Four years ago I was a fledgling programmer here at Software for Good, and I built an API for the World Cup that ended up going to to the front page of Hacker News. (See the original post here.) We kept it up for the duration of the World Cup, and it fed data to Raspberry Pis running LED screens, Android apps, Hubot integrations, SMS notifiers, terminal scripts, and websites around the world. At one point I think we were averaging over 1 million API requests per day.
Our awesome boss Casey and I had a laugh this week when I reminded him that when he asked me to build an API for my scraper four years ago, I had to search for what an API actually was to figure out if I could build one or not. (These days, I’m kinda known around here as the go-to person for building back-end integration with gnarly SOAP APIs, and I’ve spent most of the past two years building out APIs for our projects now that we tend towards a Rails back-end with a React front-end for our larger and more complex apps.)
But enough about me: What you all want to know is whether this API is going to work in 2018 or not! And I’m happy to say, yes it should be working for the 2018 World Cup, so feel free to start building your integrations on top of it. We may have to work out a few kinks with real-time events (substitutions, cards, etc.) as the games get rolling (it is built on a web scraper, after all), but as of right now, you should be able to say GOOOOOOOOAL in JSON in real time.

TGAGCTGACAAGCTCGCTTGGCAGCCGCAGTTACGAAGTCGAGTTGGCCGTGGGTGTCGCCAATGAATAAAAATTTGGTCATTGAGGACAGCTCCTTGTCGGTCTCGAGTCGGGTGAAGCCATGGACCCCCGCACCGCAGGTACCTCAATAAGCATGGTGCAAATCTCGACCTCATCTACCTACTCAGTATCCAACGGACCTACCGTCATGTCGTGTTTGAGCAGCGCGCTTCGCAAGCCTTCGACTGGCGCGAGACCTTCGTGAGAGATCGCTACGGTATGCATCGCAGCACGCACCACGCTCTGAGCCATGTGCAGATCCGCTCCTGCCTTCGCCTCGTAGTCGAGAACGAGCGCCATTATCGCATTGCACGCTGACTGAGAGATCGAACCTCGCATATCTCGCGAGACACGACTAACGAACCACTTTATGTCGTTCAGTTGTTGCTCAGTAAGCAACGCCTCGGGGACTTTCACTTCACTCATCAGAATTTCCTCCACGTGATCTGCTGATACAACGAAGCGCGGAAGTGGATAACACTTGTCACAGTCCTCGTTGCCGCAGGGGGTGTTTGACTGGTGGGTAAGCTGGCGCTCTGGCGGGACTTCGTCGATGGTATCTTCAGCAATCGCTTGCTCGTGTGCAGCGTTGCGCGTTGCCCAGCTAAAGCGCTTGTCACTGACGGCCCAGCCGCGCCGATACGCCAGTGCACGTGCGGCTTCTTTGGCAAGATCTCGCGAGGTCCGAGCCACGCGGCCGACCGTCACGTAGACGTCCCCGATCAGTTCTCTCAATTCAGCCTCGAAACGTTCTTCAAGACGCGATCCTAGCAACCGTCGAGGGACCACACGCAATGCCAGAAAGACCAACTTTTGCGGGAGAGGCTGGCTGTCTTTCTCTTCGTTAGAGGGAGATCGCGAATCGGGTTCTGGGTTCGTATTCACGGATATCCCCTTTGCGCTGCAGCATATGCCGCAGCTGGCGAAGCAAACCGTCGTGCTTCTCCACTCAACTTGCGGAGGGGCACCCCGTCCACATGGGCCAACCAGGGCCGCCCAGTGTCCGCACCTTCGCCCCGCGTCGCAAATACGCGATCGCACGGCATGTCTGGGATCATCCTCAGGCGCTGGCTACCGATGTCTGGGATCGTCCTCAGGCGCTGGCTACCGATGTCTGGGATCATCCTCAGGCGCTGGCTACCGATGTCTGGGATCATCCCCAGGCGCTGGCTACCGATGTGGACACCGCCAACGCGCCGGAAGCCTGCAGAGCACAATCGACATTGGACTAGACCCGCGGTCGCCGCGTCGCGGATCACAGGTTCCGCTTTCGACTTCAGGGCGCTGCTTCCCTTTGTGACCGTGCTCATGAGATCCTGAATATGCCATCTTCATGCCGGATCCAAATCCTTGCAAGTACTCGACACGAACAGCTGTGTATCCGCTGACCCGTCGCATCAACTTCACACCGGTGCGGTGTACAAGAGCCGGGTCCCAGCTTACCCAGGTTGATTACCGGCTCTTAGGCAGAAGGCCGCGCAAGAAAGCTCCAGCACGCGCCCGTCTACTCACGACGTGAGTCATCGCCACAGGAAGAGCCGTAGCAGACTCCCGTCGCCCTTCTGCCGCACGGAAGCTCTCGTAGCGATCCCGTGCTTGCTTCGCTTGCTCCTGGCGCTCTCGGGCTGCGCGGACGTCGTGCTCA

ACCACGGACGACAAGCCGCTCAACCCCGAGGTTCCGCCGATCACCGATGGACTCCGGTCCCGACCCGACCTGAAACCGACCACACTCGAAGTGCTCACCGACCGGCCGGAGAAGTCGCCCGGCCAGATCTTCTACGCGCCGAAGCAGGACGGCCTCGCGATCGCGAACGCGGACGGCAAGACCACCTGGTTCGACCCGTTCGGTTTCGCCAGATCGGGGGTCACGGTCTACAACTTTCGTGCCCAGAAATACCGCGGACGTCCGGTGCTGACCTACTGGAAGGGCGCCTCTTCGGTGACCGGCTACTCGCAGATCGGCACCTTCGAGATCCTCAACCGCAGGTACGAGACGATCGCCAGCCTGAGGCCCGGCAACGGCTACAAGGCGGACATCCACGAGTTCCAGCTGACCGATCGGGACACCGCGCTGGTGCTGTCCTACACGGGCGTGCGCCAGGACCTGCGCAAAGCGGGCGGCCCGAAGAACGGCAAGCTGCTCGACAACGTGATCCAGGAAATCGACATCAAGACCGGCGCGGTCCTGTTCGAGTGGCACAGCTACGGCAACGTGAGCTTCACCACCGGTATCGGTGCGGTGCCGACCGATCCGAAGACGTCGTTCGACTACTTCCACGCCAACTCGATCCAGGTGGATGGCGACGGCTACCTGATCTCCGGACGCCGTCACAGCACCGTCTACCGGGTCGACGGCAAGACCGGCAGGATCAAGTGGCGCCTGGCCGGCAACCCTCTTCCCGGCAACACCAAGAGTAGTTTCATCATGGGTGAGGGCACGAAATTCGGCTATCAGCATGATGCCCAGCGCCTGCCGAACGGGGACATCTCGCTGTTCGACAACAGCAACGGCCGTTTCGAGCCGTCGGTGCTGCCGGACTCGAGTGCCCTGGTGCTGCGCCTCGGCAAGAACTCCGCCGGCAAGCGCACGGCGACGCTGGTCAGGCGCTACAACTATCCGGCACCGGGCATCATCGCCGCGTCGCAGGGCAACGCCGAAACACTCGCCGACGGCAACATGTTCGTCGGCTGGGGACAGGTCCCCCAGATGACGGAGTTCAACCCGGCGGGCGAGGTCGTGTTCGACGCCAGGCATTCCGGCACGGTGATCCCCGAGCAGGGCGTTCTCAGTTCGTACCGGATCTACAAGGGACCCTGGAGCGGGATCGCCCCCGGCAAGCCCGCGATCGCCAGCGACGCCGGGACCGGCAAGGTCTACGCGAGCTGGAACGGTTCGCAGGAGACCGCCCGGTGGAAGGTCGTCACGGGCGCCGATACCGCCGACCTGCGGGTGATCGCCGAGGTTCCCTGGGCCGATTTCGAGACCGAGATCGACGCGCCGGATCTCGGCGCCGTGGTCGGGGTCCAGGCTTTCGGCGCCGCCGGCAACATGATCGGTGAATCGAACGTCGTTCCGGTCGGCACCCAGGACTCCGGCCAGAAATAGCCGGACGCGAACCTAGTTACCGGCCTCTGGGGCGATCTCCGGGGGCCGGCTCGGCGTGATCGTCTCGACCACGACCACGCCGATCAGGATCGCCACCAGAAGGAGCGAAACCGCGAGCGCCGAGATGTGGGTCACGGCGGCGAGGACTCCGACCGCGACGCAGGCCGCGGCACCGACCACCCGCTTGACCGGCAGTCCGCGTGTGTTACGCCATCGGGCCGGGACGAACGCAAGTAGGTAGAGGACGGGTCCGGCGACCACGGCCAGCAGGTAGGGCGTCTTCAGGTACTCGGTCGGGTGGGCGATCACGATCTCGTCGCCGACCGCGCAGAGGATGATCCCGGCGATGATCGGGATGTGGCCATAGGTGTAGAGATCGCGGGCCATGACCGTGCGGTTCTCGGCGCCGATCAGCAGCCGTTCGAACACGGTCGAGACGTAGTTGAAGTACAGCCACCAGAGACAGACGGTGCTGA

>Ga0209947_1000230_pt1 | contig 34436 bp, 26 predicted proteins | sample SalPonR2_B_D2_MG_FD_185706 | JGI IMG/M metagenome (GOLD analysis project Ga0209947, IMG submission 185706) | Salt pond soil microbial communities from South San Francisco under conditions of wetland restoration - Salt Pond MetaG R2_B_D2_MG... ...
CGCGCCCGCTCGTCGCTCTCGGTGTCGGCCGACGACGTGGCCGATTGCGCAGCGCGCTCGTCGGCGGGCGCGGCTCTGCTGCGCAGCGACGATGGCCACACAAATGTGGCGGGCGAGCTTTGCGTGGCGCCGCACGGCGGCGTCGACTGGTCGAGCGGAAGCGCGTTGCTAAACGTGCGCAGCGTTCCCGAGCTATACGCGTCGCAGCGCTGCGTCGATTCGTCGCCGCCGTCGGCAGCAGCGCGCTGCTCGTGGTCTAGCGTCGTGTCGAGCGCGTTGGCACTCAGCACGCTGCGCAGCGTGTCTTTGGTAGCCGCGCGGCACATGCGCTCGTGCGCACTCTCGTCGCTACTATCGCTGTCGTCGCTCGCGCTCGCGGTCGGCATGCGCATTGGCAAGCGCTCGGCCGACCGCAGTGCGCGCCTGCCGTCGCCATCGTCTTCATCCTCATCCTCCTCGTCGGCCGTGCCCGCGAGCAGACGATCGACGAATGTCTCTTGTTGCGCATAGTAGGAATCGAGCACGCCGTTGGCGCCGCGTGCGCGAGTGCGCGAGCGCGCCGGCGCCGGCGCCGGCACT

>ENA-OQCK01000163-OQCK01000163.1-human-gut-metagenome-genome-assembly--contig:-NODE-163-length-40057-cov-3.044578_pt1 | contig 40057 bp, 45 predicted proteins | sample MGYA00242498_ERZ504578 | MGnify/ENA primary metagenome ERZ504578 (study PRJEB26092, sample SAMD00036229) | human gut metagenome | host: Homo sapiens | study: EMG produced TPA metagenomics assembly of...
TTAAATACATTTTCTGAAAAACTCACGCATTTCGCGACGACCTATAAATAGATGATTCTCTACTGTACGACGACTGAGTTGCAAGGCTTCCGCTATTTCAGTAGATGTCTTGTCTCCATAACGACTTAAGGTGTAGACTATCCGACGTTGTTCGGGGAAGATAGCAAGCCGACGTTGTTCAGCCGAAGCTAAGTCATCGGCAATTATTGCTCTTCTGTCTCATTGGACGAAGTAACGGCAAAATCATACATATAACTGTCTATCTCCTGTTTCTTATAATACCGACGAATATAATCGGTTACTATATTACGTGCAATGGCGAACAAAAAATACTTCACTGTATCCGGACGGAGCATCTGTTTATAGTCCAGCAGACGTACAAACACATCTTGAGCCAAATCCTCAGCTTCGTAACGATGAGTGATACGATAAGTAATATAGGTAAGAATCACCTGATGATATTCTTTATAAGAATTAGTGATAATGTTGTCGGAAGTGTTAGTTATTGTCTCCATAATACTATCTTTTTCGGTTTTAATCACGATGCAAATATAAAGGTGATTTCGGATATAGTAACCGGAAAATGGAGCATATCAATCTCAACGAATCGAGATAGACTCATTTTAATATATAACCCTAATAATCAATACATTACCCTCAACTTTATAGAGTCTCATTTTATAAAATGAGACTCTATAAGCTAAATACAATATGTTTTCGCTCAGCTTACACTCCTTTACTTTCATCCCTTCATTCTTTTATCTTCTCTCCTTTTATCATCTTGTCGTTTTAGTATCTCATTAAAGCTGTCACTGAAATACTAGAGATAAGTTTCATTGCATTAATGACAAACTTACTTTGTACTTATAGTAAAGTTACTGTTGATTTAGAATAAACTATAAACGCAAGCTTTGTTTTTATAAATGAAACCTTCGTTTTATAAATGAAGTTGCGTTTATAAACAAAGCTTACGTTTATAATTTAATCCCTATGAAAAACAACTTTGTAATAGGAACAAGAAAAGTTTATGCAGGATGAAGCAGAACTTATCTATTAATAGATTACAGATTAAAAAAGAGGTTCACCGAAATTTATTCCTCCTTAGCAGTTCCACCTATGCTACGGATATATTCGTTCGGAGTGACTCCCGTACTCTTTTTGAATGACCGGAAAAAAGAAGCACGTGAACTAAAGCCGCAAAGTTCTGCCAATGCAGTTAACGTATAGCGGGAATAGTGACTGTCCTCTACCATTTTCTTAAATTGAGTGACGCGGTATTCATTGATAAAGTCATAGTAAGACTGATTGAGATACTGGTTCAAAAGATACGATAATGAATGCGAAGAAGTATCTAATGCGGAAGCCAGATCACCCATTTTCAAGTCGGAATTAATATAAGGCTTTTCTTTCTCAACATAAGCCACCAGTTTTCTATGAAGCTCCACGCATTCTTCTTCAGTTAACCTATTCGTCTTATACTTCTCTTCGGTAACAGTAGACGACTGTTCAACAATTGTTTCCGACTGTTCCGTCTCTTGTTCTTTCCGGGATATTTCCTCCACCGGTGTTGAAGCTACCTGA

Will England drop out early again? Will Iceland or Panama take a Cinderella run deep? Will Messi finally claim that World Cup victory? Will Germany defend their title? The world will be watching, and your apps can too!
Visit the site at worldcup.sfg.io, and get match data from worldcup.sfg.io/matches. The code is open sourced at github.com/estiens/world_cup_json, and you can see more details of how it works in my original 2014 post.